DRURY: That's about a thousand dollars. Yes, I'm sure we, you know...when he talked to some of the street corners.... But I never, never ran into him, never.... But then, I was only in New York just...just...maybe two years after I got saved, I was gone. And I...and I met this fellow. He asked me to come on Layman's Sunday to speak at Disston Memorial Presbyterian Church. Disston Memorial was endowed by the Disston sawmills and they have it made for, I guess, the millennium, whatever. But he asked me to come and speak on a Layman's Sunday and I did and in the following summer he was the author evangelist for the Presbyterian church. And in my testimony I said something about street preaching in New York. He said, "How would you like to come and be my associate?" [laughs]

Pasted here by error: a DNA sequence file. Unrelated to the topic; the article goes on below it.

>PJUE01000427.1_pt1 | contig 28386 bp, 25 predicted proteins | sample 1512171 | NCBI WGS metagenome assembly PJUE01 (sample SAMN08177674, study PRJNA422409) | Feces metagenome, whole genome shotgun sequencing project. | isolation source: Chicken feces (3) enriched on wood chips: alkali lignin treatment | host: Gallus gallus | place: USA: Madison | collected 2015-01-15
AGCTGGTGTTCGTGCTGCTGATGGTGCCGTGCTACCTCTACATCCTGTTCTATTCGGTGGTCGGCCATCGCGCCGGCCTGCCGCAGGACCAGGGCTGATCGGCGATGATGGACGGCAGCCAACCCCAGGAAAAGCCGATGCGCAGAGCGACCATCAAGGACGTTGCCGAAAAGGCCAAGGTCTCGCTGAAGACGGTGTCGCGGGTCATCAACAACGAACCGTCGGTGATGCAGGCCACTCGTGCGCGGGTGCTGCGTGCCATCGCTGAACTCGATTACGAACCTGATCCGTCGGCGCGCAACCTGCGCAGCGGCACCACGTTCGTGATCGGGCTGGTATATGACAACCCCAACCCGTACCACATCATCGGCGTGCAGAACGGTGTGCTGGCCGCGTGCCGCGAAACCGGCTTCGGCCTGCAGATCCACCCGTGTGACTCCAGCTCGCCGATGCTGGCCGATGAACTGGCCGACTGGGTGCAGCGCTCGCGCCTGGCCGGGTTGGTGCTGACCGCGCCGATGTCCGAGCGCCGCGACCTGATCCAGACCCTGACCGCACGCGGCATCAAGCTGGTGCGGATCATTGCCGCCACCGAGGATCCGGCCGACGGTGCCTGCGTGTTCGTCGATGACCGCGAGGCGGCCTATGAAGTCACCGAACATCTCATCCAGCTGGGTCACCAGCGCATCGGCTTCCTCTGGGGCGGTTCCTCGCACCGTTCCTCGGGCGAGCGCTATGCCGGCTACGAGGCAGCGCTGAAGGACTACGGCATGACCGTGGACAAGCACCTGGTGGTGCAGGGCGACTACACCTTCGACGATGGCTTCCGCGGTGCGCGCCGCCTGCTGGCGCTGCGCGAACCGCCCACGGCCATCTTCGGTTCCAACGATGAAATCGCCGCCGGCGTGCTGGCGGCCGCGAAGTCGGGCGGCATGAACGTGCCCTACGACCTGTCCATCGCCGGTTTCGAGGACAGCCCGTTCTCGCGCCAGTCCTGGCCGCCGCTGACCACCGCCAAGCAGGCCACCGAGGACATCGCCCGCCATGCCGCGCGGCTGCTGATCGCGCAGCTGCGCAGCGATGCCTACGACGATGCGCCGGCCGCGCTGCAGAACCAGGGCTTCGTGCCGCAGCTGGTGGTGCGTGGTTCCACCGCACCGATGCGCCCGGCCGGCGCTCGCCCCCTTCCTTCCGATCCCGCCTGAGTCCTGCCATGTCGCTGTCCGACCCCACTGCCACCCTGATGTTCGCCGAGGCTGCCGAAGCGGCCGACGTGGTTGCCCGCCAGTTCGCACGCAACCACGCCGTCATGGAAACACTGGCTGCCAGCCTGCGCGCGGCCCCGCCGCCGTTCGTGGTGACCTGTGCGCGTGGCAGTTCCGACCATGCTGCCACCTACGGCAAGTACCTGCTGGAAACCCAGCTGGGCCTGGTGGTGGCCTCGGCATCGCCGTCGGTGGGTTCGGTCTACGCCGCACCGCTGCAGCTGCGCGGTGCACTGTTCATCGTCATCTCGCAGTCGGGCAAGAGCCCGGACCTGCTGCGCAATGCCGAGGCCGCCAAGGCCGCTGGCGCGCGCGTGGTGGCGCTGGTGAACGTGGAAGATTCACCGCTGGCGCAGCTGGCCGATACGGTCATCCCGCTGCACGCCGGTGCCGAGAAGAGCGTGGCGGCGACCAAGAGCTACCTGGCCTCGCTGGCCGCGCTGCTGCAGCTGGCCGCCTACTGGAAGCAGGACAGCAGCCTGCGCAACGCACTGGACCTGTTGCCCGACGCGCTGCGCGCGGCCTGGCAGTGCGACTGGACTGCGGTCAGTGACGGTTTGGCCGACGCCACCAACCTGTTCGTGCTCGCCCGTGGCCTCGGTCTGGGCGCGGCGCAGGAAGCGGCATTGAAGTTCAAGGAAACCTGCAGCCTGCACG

SHUSTER: And that was Percy Crawford?
DRURY: No, no. That was...that was.... [pauses] Oh, his name just left me. A Presbyterian minister. And I said, "Yeah, let's do it." So I said, "There's some nights if I have to work overtime..." (I was still a businessman, I was a layman)....
SHUSTER: And this was in Philadelphia? When you were in Philadelphia?